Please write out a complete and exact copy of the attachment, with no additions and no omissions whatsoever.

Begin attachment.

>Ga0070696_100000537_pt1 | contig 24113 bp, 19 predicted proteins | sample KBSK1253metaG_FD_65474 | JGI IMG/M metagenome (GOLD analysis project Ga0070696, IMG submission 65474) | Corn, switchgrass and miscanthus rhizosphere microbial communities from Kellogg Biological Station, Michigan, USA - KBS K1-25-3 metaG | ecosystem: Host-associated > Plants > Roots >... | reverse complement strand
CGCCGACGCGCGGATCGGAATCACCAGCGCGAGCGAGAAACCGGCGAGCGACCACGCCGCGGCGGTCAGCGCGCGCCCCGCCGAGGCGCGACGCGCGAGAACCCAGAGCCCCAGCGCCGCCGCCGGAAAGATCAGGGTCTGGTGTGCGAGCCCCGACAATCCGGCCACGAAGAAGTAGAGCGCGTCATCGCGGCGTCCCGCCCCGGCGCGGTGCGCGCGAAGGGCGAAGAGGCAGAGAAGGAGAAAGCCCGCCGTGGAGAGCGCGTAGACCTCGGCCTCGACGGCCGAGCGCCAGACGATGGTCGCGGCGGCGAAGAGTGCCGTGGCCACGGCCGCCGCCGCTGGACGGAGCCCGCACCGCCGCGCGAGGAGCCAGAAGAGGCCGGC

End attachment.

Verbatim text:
>Ga0070696_100000537_pt1 | contig 24113 bp, 19 predicted proteins | sample KBSK1253metaG_FD_65474 | JGI IMG/M metagenome (GOLD analysis project Ga0070696, IMG submission 65474) | Corn, switchgrass and miscanthus rhizosphere microbial communities from Kellogg Biological Station, Michigan, USA - KBS K1-25-3 metaG | ecosystem: Host-associated > Plants > Roots >... | reverse complement strand
CGCCGACGCGCGGATCGGAATCACCAGCGCGAGCGAGAAACCGGCGAGCGACCACGCCGCGGCGGTCAGCGCGCGCCCCGCCGAGGCGCGACGCGCGAGAACCCAGAGCCCCAGCGCCGCCGCCGGAAAGATCAGGGTCTGGTGTGCGAGCCCCGACAATCCGGCCACGAAGAAGTAGAGCGCGTCATCGCGGCGTCCCGCCCCGGCGCGGTGCGCGCGAAGGGCGAAGAGGCAGAGAAGGAGAAAGCCCGCCGTGGAGAGCGCGTAGACCTCGGCCTCGACGGCCGAGCGCCAGACGATGGTCGCGGCGGCGAAGAGTGCCGTGGCCACGGCCGCCGCCGCTGGACGGAGCCCGCACCGCCGCGCGAGGAGCCAGAAGAGGCCGGC